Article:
|Greta Scacchi, in a still from White Mischief.|
This post was originally going to be about the book and film White Mischief. I was able to get the book (written by James Fox, not the actor) through interlibrary loan and enjoyed it, so I thought, "Why not make a 'Dinner and a Movie' out of it?" My library just happens to have a copy of White Mischief (1987) on VHS. I thought I had hit a goldmine...until Paul and I watched it. Except for the synthesized music (it's supposed to be 1940), it's difficult for me to say exactly why this movie doesn't work, but it doesn't, and no amount of gratuitous sex, nudity or violence can make up for it (take note, future filmmakers). The story should be fantastic fodder for a movie--the young wife of a much-older peer takes up with a reckless, womanizing earl. Everyone is living it up in an exotic locale (Nairobi) while the rest of the world is at war. Suddenly there's a shocking murder that wasn't considered "solved" until 2007. Just read the book.
So--what to do? Thankfully, TCM has several hours of movies set in Africa planned for next Wednesday and Thursday that you can watch instead. Even better, these films star some of my favorite actors: Gene Tierney and George Sanders (Sundown), Clark Gable (Mogambo) and new favorite Ralph Richardson (The Four Feathers). There'll be more about The Four Feathers in July--it's a Life "Movie of the Week."
In the book White Mischief, James Fox writes that the British in Kenya were amazed at how well their native servants prepared British food. In the film version, Jock Broughton is served a very English dinner at his Tudor-style house outside Nairobi:
Brown Windsor Soup
Plum Duff with Custard
I've only prepared the Brown Windsor Soup and Plum Duff for today; you'll find my Roast Beef and Yorkshire pudding recipe at this post. The Brown Windsor Soup was very tasty, but I didn't pulverize it as suggested in the original recipe. I'll leave the puréed meat to the babies.
Brown Windsor Soup
3 tablespoons butter
1 onion, chopped
1 leek, thinly sliced
2 carrots, chopped
1 lb stewing steak, cut in 1" cubes
1 1/2 tablespoons flour1
2 quarts beef stock
4 sprigs parsley
2 sprigs thyme
1 bay leaf
1 1/2 tablespoons minced parsley for garnish
sea salt, to taste
Melt the butter over medium heat in a large stock pot or dutch oven. Add the chopped onion and cook for a couple of minutes, turning the heat down if it starts to brown. Add the leek and carrot and cook another 5 minutes, stirring frequently, keeping the heat low enough to prevent browning.
Turn the heat up to medium-high, push the vegetables off to the side and add the stewing steak. Brown on all sides. Meanwhile, make a slurry of the flour and a bit of the beef stock. Add to the pan and stir around for a minute or so before adding the rest of the stock. Bring to a boil.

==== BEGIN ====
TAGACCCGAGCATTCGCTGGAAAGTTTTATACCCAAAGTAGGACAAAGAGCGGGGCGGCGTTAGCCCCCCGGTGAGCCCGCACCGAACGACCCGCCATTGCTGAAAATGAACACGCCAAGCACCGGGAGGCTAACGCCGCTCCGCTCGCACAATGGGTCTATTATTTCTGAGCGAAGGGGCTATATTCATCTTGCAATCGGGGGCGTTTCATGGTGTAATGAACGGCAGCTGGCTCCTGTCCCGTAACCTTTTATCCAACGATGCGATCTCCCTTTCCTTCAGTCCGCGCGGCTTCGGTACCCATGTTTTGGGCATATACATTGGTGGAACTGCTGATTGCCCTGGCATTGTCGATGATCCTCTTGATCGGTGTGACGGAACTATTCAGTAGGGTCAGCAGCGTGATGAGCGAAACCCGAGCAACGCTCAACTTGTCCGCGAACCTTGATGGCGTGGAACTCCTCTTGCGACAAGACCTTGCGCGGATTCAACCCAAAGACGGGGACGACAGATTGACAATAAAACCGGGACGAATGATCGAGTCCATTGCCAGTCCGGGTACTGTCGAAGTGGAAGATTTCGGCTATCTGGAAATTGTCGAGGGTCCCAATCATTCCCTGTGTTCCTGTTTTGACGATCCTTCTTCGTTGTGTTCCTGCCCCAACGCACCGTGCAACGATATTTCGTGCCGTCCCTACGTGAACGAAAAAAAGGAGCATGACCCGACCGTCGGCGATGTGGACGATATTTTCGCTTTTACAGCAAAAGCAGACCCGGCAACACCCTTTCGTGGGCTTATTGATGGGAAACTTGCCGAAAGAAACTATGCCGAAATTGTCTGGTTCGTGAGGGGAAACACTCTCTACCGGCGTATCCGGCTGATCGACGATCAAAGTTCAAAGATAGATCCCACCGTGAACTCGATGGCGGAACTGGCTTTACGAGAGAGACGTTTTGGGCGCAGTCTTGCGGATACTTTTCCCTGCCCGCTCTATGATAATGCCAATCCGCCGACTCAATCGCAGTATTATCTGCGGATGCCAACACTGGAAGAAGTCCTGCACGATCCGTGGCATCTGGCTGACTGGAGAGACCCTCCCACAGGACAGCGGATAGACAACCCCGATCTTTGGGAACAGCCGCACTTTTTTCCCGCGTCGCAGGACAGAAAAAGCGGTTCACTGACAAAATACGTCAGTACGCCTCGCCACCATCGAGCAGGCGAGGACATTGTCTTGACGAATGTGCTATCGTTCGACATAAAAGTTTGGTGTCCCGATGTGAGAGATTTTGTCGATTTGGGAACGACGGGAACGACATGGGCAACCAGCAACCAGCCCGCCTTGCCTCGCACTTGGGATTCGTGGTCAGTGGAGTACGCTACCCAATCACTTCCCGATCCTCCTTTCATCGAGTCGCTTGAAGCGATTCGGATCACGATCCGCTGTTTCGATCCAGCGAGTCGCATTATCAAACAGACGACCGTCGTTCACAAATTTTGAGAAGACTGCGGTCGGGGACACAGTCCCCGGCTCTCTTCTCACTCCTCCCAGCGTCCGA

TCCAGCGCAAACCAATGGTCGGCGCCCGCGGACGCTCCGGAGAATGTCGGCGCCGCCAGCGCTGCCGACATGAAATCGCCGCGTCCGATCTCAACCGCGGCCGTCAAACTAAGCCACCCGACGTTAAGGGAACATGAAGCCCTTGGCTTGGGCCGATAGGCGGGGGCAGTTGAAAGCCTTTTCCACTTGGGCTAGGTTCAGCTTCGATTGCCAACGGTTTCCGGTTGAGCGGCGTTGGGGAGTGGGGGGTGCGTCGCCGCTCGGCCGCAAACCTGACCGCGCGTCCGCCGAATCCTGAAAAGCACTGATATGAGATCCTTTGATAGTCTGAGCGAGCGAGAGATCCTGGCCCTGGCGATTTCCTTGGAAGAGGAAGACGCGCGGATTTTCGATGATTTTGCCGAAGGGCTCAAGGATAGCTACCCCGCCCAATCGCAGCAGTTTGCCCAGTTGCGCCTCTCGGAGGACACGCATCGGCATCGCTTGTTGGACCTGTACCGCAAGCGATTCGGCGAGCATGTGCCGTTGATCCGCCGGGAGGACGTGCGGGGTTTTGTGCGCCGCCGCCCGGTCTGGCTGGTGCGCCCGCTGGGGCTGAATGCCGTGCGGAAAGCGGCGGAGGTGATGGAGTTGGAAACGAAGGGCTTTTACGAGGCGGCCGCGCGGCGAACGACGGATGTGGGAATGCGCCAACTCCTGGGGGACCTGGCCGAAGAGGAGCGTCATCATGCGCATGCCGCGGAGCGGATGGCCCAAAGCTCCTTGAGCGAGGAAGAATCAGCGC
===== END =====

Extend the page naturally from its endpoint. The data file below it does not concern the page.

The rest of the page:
Add the sprigs of parsley and thyme and the bay leaf, cover pot and turn heat down so soup simmers for two hours. Remove the herb sprigs (the leaves will have fallen off) and the bay leaf and season to taste with salt.
Adapted from "Brown Windsor Soup" at The Great British Kitchen.
Plum Duff is supposed to be eaten right after it's cooked, so I made a tiny Plum Duff just for two.
Plum Duff for Two
1 teaspoon turbinado sugar2
3/4 teaspoon instant yeast
1/4 cup warm water, plus more if needed
1/2 cup sifted sprouted whole-wheat flour
1/4 teaspoon salt
1/4 cup raisins
1/4 teaspoon mixed spice
Place the sugar, yeast and 1/4 cup warm water in a bowl. Stir and set aside to foam.
Stir together the flour and salt then add the foamy yeast mixture and stir to combine. Add more warm water, as necessary, just to get the dough to come together. It will be stiff. Cover and set aside for a couple of hours to rise.
Punch down the dough and knead in the raisins and mixed spice. Form into a ball and place in a greased pint-capacity heatproof bowl or pudding basin. Cover basin with tin foil and steam for 1 hour 40 minutes, or until a cake tester comes out clean. Serve warm, covered in custard.
Adapted from "Plum Duff or Dough" in Michelle Berriedale-Johnson, The Victorian Cookbook (New York: Interlink Books, 1989), 129.
1 egg + 1 egg yolk
1/2 tablespoon granulated sugar
3/4 teaspoon GMO-free cornstarch
pinch of salt
drop of vanilla extract
3/4 cup milk
1/2 tablespoon brandy
Bring the water in the bottom portion of a double boiler to a simmer (not a boil!). In the top portion, whisk the egg and egg yolk thoroughly then beat in the sugar, cornstarch and salt. Stir in the vanilla extract and place on top of the bottom part of the double boiler and cook, whisking.
Meanwhile, bring the milk to nearly a boil (just until it starts bubbling) and add gradually, continuing to whisk, to the egg mixture in the double boiler. Cook, whisking like mad, until thickened. Remove custard from the heat and beat in the brandy.
Adapted from "Rich Custard" in ibid., 116.
- I used sprouted whole-wheat flour that had been sifted of some of the larger pieces of bran, but feel free to use an all-purpose flour.
- For once, I felt a dessert recipe I tried didn't have enough sugar. I'd up this to at least a tablespoon next time.